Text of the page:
Presentation on theme: "The Effect of Caffeine on the Survival and Development of Mealworms By: Anna Gillin."— Presentation transcript:
The Effect of Caffeine on the Survival and Development of Mealworms By: Anna Gillin
Question How does caffeine affect the growth, survival, and development of mealworms?
Research Caffeine (C 8 H 10 N 4 O 2 ) is a drug that stimulates the nervous system It gives consumers an increase in energy and can elevate mood Caffeine is added to many drinks and foods such as chocolate, coffee, energy drinks, and many soft drinks and is heavily consumed by people today Some side effects of caffeine are headaches, anxiety, and dizziness. High levels of caffeine can be very dangerous, especially when mixed with other foods or drinks.
Research Mealworms are the larva staged of the Darkling Beatle They are part of the Tenebrio Genus and the T. molitor species The larval stage of mealworms can last from 90 up to 114 days In their larval stage, the prime occupation of mealworms is growing and eating As mealworms grow, they shed old shells and develop new ones.
Hypothesis The group of mealworms exposed to high levels of caffeine will lose more mass and have a higher death rate than the groups exposed to lower levels of caffeine.
Materials 500 milligrams caffeine 100 milligrams caffeine 100 mealworm larvae Square plastic containers Metal screens Distilled Water Wheat Bran Corn meal Shredded Newspaper Mortar and Pestle
Procedure The mealworms were divided into Group A (no caffeine), Group B (low caffeine), and Group C (high caffeine), each consisting of 3 boxes 15 mealworms were put into each box 50 mL of the solutions were mixed with 50 grams of wheat bran and cornmeal and evenly distributed among 3 containers. The following solutions were made: – Group A: 100 mL of distilled water – Group B: 100 mgs ( ½ caffeine pill) in 100 mL of distilled water – Group C: 500 mgs (2 ½ caffeine pill) in 100 mL of distilled water The mass and survivors of the mealworms were measure after a week and new bedding and solutions/food mixtures were made and distributed in the containers
Variables Independent Variable- the amount of caffeine given to each group of mealworms Dependent Variable- the effects that caffeine had on each group of mealworms and the number of mealworms still living Control- the group of mealworms (Group C) that was not exposed to caffeine and only had food moistened by water Constants- the type of container, metal screen, temperature, food, bedding in the container, and amount of mealworms in each group
ttest (Group A, Group B) 0.034 ttest (Group A, Group C) 0.035 ttest (Group B, Group C) 0.184 ttest of the Number Dead ttest of the Percent Change in Mass Ttest (Group A, Group B) 0.306 Ttest (Group A, Group C) 0.088 Ttest (Group B, Group C) 0.708 Ttest (Group A, Group B).530 Ttest (Group A, Group C).916 Ttest (Group A, Group C).297 ttest of the Percent Change in Mass/Organism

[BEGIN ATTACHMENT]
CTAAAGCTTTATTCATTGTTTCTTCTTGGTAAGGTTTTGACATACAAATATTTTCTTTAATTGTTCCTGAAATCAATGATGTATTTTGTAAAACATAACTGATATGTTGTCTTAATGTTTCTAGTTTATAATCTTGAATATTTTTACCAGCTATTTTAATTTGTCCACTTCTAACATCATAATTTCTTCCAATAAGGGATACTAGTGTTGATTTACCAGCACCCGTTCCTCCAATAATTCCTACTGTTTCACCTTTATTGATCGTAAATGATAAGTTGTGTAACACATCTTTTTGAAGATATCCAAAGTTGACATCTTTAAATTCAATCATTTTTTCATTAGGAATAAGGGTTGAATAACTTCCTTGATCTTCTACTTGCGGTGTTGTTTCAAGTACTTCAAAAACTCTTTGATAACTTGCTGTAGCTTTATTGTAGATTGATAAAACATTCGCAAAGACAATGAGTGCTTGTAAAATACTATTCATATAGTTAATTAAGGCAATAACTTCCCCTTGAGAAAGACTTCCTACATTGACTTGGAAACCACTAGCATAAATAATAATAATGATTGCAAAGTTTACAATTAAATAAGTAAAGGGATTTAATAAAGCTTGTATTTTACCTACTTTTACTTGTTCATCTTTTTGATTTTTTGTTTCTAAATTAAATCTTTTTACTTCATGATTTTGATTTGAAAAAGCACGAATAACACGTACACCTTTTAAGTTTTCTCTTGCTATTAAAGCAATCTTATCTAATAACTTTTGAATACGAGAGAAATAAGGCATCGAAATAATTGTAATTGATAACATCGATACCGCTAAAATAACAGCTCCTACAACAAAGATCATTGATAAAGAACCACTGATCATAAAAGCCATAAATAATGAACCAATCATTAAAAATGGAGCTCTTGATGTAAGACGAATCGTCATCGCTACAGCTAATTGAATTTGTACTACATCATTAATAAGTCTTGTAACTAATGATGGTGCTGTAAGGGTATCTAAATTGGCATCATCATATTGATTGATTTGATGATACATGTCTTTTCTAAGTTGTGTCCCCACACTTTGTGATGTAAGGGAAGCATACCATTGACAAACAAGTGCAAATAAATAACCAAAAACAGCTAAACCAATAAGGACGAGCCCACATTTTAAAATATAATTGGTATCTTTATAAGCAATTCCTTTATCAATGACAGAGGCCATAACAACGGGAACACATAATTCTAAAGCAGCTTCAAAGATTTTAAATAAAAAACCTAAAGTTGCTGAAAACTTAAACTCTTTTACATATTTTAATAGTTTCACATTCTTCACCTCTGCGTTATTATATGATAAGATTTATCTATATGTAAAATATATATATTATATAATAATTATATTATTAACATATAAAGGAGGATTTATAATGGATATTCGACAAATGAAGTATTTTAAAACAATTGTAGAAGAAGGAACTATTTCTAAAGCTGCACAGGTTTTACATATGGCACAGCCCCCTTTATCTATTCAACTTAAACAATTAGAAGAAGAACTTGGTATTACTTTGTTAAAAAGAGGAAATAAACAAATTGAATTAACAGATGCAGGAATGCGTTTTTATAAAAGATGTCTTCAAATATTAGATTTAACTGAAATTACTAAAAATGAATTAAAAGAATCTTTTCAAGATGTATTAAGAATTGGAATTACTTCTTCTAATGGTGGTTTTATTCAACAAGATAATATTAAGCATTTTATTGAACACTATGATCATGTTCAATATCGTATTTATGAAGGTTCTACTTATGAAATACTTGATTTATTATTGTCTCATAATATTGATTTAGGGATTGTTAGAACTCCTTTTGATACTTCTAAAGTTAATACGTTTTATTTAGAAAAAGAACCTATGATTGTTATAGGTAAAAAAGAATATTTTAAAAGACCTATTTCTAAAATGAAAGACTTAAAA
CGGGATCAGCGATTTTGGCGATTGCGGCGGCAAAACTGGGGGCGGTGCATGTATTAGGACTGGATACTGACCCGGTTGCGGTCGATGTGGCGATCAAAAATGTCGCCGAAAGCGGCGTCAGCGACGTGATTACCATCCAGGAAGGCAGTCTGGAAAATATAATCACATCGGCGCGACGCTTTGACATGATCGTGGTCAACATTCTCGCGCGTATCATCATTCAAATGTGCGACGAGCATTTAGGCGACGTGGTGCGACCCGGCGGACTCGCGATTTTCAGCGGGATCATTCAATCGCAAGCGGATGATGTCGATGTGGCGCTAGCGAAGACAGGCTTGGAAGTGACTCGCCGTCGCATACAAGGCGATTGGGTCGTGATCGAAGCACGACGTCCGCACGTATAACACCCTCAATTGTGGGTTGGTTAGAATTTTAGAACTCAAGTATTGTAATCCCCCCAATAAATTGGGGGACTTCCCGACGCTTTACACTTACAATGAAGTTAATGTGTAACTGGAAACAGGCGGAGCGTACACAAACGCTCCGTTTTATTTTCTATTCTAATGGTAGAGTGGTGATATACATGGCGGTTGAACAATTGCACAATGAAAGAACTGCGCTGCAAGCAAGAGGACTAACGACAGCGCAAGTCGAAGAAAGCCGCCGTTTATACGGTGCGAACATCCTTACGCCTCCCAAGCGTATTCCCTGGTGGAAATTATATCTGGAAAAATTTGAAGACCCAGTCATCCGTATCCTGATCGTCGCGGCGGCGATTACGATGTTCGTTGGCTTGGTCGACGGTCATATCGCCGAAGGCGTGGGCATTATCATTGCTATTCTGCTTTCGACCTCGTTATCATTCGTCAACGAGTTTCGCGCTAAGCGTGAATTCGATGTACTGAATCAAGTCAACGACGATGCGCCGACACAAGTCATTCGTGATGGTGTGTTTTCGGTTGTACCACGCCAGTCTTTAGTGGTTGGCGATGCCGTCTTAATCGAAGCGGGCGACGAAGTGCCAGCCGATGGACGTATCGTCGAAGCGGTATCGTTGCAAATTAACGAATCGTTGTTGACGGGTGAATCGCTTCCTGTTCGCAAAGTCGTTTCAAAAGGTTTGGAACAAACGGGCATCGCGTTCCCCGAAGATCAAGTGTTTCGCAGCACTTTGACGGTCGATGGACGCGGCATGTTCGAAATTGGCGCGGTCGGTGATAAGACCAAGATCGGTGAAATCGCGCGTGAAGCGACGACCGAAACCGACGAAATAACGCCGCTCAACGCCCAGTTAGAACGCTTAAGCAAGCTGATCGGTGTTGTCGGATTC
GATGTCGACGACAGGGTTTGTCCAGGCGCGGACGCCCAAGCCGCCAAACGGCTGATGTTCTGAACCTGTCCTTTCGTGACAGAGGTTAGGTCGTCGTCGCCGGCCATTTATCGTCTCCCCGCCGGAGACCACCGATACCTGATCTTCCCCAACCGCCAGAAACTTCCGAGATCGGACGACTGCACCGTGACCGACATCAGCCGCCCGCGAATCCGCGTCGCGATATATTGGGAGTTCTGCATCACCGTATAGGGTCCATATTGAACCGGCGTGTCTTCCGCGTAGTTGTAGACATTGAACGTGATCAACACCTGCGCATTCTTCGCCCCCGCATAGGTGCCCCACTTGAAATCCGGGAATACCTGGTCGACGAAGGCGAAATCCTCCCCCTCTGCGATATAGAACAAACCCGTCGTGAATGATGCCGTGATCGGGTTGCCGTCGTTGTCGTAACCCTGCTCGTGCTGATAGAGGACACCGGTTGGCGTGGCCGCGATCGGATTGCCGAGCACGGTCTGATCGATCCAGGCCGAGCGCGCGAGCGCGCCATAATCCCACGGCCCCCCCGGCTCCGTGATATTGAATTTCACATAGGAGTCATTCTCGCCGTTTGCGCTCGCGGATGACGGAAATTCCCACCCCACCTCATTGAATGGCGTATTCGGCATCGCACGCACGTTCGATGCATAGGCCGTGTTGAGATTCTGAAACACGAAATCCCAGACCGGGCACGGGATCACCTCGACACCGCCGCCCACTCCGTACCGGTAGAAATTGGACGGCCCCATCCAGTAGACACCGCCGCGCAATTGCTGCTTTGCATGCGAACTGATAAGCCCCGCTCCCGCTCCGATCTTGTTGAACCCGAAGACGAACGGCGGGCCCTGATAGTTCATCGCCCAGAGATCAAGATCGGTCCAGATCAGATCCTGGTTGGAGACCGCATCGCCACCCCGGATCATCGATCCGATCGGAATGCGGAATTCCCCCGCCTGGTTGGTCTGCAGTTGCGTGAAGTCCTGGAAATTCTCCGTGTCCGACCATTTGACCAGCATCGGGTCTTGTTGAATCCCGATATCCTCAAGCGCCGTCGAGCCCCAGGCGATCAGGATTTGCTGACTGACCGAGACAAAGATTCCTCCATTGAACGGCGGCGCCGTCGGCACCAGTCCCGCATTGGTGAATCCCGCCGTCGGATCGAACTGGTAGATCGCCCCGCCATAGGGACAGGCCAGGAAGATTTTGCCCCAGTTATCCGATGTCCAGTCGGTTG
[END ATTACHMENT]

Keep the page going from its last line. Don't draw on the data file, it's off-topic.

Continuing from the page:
Conclusion The hypothesis stated that the mealworms exposed to higher levels of caffeine would lose more mass and have a higher death rate. The hypothesis was partially supported because caffeine had a negative effect on survival rate of mealworms, but not the masses of the survivors It was rejected that varying levels of caffeine have different effects on mealworms
Improvements The temperature should remain constant A different source of food could be used The environment should remain consistent
Further Studies Different organisms could be tested with caffeine The same experiment could be performed for the mealworms in their adult form as beetles A wider range of caffeine levels could be used to see if different amounts of caffeine have the same effects
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Works Cited Mealworm Store. (n.d.). Mealworm Facts and Information. In Mealworm Facts and Information. Retrieved 2007, from Mealworm Store website: http://mealwormstore.com/mealworm_info.php Smith Life Science. (2009, September 29). Mealworm Diagram. In Mealworms. Retrieved October 5, 2010, from Smith Life Science website: http://www.smithlifescience.com/MLMealworms.htm University of Arizona. (1997). Darkling Beetle/ Mealworm Information. Retrieved October 21, 2010, from Center for Insect Science Education Outreach website: http://insected.arizona.edu/mealinfo.htm Majithia, N. (2008). Caffeine: Understanding the World’s Most Popular Psycoactive Drug. Retrieved October 7, 2010, from Journal of Young Investigators website: http://www.jyi.org/features/ft.php?id=1327
Thank You Please feel free to ask any questions regarding my experiment.